How to Start a Nonprofit in Kentucky
Have a charitable or noble goal in mind and wish to start a nonprofit in Kentucky? The process is similar to registering any company or corporation—but to get nonprofit status, you must go through the Internal Revenue Service (IRS). Most nonprofits register under IRS tax-exempt status 501(c)(3), which applies to groups formed for religious, charitable, scientific, literary, or educational purposes.
What follows below is a step-by-step guide to forming your own nonprofit in the Commonwealth. I am a practicing attorney who takes a unique perspective: I am dedicated to causes that can better the lives of our fellow citizens and our communities.
In my endeavors, I am active in community events, hosting fundraisers, seeing to legal issues of those involved in community-based movements, and lending a helping hand to those who share a vision of betterment for Kentucky.
For all your questions and concerns about forming a nonprofit in or around Louisville, contact me at Chris Sanders Law PLLC. I can help you organize, strategize, and negotiate with other like-minded individuals. You deserve to get your nonprofit off to a great start.
Nonprofit Registration Requirements
Registering a nonprofit in Kentucky follows most of the steps in forming a corporation, which means you must submit articles of incorporation, fashion bylaws to govern your operations and appoint a board of directors. Your nonprofit’s name must also be unique and registered with the Secretary of State (SOS). You can search if your favored name is available on Kentucky’s online business name database.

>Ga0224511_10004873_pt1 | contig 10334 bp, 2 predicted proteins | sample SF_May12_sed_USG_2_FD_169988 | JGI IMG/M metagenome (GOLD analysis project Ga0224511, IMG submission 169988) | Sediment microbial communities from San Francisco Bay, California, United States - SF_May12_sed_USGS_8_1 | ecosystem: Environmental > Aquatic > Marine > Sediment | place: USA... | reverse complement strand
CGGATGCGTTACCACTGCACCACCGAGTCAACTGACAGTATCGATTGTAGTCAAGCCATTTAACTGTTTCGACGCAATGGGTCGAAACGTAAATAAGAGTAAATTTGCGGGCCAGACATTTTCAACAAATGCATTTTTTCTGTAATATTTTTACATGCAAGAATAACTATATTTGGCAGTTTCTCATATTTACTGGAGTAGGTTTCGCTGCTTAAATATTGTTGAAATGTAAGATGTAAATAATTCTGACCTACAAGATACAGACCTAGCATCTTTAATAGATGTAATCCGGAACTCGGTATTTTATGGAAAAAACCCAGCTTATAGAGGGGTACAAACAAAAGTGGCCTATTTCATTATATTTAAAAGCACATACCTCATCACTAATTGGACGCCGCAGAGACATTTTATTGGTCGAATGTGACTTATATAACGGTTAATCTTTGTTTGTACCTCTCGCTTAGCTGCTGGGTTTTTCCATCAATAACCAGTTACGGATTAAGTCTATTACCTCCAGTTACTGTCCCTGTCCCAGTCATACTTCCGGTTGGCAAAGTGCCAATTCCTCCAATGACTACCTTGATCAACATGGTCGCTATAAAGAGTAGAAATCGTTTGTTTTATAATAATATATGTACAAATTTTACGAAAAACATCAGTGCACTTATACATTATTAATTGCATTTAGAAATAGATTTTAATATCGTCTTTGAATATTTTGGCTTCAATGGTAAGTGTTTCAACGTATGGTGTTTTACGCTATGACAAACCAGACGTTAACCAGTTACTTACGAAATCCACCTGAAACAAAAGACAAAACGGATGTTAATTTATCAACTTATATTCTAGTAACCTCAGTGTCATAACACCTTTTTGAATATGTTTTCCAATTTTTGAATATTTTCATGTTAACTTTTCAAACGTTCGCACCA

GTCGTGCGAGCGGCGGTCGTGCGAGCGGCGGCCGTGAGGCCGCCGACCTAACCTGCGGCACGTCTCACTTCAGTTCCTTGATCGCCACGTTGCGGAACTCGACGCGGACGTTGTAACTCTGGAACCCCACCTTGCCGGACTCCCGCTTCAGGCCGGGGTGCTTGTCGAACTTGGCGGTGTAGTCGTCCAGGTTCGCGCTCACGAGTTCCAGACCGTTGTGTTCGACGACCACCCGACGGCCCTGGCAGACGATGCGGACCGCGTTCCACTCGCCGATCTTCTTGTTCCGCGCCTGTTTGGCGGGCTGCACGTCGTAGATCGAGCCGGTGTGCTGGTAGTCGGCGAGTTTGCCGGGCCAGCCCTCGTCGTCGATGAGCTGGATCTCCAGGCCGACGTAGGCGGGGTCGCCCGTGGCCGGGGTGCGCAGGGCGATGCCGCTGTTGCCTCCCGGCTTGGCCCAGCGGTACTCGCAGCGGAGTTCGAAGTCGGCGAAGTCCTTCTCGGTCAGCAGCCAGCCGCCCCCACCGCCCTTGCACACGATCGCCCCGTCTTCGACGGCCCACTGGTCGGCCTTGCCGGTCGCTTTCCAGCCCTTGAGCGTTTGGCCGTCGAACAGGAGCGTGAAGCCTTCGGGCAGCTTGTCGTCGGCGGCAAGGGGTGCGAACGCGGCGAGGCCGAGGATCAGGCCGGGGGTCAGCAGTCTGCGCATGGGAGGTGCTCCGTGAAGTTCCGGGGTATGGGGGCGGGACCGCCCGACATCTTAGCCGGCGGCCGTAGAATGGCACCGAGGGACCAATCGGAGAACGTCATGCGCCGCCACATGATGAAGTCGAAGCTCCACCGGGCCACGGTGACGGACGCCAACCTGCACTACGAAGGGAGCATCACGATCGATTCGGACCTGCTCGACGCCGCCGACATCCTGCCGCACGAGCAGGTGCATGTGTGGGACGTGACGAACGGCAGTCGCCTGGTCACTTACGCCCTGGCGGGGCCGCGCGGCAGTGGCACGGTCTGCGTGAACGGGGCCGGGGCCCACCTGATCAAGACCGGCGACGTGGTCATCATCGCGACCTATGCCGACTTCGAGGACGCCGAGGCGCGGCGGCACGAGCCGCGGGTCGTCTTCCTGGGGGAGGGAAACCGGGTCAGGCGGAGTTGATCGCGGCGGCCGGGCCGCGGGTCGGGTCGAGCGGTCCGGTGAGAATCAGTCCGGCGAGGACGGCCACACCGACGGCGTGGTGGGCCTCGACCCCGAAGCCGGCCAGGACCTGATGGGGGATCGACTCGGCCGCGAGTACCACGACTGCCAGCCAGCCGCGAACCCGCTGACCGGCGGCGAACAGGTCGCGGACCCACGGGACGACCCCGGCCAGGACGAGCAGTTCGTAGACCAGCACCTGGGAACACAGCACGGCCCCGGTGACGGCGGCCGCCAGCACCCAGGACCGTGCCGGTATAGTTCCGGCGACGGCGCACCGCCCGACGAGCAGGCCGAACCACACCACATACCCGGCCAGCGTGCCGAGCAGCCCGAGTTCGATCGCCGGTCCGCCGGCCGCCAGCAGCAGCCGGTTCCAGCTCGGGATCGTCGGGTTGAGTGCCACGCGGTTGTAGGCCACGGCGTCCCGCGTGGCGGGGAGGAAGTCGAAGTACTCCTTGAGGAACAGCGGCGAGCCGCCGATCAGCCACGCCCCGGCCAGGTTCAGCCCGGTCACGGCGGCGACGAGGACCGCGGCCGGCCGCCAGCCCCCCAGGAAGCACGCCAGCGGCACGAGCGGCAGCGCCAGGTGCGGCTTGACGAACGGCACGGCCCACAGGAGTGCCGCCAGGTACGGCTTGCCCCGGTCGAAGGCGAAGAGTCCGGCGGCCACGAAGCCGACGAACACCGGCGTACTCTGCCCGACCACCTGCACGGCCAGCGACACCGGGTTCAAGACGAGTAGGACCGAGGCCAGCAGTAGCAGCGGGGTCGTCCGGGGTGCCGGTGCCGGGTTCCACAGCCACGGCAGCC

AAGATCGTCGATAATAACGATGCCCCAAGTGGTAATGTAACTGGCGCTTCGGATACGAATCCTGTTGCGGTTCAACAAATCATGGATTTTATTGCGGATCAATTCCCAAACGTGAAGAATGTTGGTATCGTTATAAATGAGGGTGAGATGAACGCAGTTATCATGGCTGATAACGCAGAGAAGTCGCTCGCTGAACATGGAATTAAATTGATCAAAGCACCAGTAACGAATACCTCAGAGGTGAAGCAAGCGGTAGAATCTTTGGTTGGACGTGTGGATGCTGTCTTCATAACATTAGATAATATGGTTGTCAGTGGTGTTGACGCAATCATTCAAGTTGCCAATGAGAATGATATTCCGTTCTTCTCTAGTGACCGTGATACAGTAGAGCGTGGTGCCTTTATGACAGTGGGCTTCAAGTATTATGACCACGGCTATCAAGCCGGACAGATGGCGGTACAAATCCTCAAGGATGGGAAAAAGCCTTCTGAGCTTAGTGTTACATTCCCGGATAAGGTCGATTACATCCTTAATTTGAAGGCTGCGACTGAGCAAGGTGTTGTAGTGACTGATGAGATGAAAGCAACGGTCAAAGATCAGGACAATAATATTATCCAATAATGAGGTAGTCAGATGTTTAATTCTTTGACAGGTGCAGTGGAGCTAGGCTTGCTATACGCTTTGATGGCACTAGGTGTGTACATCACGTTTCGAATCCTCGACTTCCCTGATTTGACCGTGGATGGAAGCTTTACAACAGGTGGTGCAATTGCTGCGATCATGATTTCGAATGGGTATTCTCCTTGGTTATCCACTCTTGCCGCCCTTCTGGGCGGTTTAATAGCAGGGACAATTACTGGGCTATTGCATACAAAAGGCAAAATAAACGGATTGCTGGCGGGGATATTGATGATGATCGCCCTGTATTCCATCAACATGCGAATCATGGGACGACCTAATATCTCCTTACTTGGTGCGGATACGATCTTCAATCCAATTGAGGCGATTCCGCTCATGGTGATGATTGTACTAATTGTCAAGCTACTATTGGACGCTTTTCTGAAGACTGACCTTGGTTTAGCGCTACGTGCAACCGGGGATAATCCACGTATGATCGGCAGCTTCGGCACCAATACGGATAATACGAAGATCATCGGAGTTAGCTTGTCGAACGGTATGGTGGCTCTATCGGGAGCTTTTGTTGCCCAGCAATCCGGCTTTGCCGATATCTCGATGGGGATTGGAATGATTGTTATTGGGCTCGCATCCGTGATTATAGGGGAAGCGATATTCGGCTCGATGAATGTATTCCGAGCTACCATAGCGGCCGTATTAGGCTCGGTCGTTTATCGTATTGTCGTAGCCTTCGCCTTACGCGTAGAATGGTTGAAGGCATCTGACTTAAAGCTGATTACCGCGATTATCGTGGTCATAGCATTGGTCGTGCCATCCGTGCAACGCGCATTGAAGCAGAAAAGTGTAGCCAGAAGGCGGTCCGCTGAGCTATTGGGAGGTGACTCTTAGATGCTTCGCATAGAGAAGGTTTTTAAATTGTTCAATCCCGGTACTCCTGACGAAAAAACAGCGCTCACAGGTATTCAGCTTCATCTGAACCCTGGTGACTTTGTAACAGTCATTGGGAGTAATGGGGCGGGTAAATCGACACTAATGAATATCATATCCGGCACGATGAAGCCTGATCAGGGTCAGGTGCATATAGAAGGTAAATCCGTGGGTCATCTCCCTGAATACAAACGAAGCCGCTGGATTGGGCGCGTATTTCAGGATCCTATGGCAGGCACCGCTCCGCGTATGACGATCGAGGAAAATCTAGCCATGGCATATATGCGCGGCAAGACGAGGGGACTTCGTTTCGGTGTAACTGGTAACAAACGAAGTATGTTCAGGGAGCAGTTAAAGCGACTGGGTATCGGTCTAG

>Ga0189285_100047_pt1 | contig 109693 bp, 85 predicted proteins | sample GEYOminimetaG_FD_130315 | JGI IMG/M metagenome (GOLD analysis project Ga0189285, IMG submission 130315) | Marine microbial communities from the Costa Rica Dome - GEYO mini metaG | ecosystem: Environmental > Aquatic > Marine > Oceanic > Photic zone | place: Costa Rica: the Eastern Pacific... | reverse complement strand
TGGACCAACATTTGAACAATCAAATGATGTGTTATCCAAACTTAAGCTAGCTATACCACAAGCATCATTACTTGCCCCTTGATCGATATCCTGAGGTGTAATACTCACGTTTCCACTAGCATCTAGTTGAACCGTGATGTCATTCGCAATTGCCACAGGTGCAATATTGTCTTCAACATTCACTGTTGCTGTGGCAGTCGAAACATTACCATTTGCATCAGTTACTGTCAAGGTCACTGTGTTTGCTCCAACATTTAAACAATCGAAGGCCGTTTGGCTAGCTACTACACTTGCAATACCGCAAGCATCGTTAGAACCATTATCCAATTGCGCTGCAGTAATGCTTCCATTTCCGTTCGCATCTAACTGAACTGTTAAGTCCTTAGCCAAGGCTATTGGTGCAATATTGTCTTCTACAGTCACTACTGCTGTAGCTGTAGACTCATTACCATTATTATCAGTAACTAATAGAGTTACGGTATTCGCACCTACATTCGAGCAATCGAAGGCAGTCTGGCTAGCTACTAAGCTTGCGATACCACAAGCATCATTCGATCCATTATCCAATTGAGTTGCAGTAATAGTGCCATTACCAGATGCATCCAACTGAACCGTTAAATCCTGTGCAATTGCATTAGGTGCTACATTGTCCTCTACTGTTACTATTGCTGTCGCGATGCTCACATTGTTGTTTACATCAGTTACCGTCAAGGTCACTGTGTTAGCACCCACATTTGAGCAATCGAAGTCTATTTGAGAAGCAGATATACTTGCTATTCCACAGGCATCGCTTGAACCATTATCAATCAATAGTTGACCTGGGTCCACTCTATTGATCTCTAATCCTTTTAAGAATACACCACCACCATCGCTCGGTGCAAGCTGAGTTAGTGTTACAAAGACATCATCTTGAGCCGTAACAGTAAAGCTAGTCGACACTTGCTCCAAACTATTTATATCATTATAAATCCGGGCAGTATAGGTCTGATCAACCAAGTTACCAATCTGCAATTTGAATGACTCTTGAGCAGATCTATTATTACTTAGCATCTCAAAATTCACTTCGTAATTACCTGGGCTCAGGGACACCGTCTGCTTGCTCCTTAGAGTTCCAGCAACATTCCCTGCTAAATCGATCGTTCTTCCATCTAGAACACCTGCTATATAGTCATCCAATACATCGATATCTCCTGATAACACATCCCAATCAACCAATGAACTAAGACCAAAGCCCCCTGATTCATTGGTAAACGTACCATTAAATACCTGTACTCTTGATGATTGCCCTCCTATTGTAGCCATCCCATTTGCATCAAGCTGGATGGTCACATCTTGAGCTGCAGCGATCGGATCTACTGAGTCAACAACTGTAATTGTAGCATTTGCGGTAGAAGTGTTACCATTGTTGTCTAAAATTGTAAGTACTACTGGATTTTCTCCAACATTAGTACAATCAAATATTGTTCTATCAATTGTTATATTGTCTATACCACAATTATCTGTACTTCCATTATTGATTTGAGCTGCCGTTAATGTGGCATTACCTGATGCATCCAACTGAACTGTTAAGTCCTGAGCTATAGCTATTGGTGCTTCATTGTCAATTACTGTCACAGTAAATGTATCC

Note that your name should be followed by “incorporated,” “corporation,” “company,” “inc.,” or “co.” However, if “company” or “co.” is used, it cannot be preceded by either “and” or “&.”
Steps to Take in Forming Your Nonprofit
The name of your nonprofit is just the starting point. A lot of legal steps then need to be taken, and the guidance and assistance of an experienced nonprofit formation attorney will prove essential. I can certainly help you every step of the way. After securing your unique name, here are the steps to take:
PREPARE AND FILE ARTICLES OF INCORPORATION: Once you have your company’s name established, you should file for incorporation with the Secretary of State’s office. The state provides a form for doing this. On the form, you must list the name of your nonprofit, what its goals and purpose are, and who will be the registered agent (next section). Proving your nonprofit’s purpose is also vital—see “Write the Articles of Incorporation” below.
NAME A KENTUCKY REGISTERED AGENT: This can be you or an associate, but the person must be at least 18 years of age and available during normal business hours. The person must also reside in Kentucky and maintain a residence here. The representative will field lawsuits and other actions taken against or on behalf of the organization.
RECRUIT BOARD MEMBERS: You will need at least three individuals to serve on your Board of Directors. In addition, you will need to appoint a president and secretary as the officers of the company. The directors and officers will establish priorities for the nonprofit, as well as make sure the plans and programs being launched will benefit the nonprofit’s cause.